For relevant purposes, section 10 of the Public Health Act states that a person who is subject to a direction under Section 7 and fails to comply with the direction without a reasonable excuse is guilty of an offence.

Therefore, if a person fails to comply with the Public Health Order they are committing an offence under Section 10 of the Public Health Act. They are not committing an offence under the Public Health Order.

What are the enforcement powers?

Part 8 of the Public Health Act is titled “Enforcement of Act”. That is that it contains all the sections enacted by Parliament that deal with Enforcement of the Public Health Act.

It is important at this stage to note that the offence provision, being Section 10 of the Act, is subject to these enforcement provisions. That is that Part 8 of the Act gives the powers to enable the enforcement of Section 10.

So, what are the actual enforcement powers under the Act?

Well interestingly, the only power given to the police under Part 8 to enforce the Act is under Section 112 of the Public Health Act.

The power in Section 112 allows a police officer to request that a person state their name and residential address if they suspect that the person has breached the Public Health Order.

It is important to highlight that section 112 uses the word state. There is nothing in Section 112 that requires a person to provide their identification documents to the police.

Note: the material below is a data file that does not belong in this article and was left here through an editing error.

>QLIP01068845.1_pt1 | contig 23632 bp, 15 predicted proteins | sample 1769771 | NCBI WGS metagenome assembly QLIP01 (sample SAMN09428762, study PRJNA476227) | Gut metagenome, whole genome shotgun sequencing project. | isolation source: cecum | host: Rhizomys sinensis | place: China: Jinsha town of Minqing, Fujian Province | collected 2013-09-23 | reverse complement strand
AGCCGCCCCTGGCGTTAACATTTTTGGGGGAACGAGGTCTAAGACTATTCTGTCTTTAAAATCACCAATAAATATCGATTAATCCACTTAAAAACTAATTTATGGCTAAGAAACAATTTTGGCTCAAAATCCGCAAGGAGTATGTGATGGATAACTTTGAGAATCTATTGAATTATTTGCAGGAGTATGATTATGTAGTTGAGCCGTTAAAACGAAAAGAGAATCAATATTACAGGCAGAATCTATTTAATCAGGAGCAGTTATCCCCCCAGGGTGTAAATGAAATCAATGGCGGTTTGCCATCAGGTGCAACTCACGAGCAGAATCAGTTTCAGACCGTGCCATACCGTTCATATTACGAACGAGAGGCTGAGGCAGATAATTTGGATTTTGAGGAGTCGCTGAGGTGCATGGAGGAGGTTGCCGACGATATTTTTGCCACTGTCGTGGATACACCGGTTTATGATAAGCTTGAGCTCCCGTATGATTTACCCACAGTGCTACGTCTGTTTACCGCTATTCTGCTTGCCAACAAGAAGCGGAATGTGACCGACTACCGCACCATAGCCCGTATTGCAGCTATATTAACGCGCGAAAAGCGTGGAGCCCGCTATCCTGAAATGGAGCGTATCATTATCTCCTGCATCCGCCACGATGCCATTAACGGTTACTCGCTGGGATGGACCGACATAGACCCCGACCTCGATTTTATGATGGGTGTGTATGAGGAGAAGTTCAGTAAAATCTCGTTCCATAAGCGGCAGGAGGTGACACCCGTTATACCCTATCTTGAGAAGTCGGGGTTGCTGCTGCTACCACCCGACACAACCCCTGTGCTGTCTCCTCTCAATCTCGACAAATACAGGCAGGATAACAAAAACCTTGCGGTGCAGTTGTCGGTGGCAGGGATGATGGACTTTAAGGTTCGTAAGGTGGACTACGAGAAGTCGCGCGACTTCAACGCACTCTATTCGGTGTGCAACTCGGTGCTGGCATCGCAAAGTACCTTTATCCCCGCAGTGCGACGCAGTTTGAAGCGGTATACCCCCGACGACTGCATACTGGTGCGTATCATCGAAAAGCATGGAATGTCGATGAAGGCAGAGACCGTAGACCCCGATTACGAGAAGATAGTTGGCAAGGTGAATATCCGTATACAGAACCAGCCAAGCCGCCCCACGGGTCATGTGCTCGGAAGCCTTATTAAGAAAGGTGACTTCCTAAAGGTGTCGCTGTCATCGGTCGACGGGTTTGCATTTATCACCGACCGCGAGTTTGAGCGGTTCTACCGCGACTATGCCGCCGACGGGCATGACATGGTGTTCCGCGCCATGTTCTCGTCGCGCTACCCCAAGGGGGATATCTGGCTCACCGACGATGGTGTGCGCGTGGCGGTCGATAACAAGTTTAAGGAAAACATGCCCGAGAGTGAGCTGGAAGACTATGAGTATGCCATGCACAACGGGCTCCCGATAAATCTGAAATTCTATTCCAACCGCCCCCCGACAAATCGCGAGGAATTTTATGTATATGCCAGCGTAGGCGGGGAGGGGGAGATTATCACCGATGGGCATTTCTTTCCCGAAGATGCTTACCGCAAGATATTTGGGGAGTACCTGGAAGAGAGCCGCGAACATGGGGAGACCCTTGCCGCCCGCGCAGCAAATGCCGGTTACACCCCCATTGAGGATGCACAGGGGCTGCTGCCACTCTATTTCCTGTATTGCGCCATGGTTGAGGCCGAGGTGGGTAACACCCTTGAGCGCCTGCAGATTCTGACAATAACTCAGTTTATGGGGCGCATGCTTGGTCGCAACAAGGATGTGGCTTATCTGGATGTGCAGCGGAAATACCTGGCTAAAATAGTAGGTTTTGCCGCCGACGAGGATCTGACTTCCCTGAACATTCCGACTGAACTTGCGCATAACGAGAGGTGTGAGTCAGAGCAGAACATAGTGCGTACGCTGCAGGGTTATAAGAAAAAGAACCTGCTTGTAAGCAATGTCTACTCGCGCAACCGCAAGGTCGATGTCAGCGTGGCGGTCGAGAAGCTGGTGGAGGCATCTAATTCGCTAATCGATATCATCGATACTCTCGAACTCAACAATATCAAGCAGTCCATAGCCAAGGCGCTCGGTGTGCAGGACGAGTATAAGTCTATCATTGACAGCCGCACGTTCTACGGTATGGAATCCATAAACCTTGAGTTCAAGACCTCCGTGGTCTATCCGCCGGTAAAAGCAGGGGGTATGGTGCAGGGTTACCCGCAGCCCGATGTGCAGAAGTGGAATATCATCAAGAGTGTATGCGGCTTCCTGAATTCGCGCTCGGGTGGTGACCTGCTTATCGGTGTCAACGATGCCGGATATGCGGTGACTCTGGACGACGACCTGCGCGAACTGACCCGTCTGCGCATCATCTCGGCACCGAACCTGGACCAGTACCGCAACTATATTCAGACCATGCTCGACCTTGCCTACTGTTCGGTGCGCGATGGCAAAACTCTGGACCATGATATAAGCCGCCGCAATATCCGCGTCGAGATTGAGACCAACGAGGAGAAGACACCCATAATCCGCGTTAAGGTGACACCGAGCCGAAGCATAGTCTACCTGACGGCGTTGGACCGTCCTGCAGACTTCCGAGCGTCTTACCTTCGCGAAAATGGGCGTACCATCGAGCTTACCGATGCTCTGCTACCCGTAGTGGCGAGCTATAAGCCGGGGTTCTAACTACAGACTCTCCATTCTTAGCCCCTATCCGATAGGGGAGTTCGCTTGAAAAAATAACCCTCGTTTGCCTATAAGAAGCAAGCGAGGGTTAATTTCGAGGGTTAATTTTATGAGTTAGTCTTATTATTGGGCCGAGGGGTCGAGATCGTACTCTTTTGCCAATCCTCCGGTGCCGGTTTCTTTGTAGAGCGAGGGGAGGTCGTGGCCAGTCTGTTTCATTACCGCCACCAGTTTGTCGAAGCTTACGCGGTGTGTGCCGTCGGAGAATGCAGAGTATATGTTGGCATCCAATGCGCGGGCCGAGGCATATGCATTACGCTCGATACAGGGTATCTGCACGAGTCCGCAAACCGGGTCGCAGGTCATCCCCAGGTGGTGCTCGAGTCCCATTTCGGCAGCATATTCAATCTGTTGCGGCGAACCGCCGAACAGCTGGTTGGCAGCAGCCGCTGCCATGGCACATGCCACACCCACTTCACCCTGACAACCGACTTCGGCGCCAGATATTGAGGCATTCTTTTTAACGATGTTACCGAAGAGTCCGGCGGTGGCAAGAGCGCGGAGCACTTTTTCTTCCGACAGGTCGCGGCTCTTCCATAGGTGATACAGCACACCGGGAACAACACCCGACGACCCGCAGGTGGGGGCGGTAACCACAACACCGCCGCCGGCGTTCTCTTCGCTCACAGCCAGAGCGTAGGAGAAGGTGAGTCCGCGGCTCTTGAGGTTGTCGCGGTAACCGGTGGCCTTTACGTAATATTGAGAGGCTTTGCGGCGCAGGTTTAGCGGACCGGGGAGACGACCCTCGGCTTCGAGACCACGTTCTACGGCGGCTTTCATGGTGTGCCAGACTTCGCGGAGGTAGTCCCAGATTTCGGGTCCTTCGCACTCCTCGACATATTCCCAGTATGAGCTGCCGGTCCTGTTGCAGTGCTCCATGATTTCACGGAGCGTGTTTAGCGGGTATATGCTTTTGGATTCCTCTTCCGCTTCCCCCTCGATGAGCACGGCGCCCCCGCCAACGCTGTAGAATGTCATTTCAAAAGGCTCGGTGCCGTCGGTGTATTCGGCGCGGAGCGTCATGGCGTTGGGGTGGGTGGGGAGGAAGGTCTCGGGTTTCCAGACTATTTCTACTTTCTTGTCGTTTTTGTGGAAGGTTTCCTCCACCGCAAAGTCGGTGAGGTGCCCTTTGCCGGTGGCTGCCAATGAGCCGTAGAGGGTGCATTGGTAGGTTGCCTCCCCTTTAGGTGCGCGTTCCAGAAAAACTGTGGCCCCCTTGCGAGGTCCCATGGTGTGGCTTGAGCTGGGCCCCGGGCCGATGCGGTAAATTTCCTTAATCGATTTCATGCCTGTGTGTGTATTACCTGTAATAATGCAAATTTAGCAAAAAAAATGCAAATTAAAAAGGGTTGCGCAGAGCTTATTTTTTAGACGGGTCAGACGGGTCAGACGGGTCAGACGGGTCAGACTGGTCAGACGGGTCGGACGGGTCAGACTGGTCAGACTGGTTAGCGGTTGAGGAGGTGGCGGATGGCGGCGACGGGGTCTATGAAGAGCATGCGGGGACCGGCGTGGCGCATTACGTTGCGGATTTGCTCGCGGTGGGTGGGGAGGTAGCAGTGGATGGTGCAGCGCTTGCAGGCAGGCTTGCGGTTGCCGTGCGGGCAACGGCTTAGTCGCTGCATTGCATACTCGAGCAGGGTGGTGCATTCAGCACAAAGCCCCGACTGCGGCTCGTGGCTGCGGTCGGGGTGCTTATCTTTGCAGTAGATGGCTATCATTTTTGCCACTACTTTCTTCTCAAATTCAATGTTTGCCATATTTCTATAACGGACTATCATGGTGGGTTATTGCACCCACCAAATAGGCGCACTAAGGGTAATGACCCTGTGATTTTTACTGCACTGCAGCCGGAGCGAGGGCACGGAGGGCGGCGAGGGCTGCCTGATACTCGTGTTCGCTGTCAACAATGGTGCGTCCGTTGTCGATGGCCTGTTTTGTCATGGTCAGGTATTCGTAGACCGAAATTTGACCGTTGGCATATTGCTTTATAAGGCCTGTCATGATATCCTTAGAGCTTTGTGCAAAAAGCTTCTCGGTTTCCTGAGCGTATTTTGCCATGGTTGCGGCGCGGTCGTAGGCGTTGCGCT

What is however most important to note is that Section 111 of the Public Health Act, which provides the power to request other information or documents from a person is not a power that has been given to the Police.

Under Section 111 an authorised officer may request information and documents from a person by giving them notice in writing.  However, the definition of authorised officer in the Act does not include a police officer.

Unlike Section 112, where police officer has specifically been included into that power in the section, the same has not been done in Section 111. Clearly indicating that Parliament did not intent to give police the power to request documents or information.

Secondly, in regards to the power under Section 111 which allows an authorised officer to request information and documentation, such a request may only be made by notice in writing.

So to conclude, the only power that has been given to the police under the Public Health Act to enforce Section 10 (the offence provision of not complying with the Public Health Order) is Section 112, and that is the power to ask a person to state their name and address but only if the police officer suspects that the person has breached the Order.

The question to turn to now is whether the Minister can provide the police with additional powers that exceed the powers given to the police under the Public Health Act.

The answer is no.

Interpretation Act 

Section 32 of the Interpretation Act provides as follows:

(1) An instrument shall be construed as operating to the full extent of, but so as not to exceed, the power conferred by the Act under which it is made.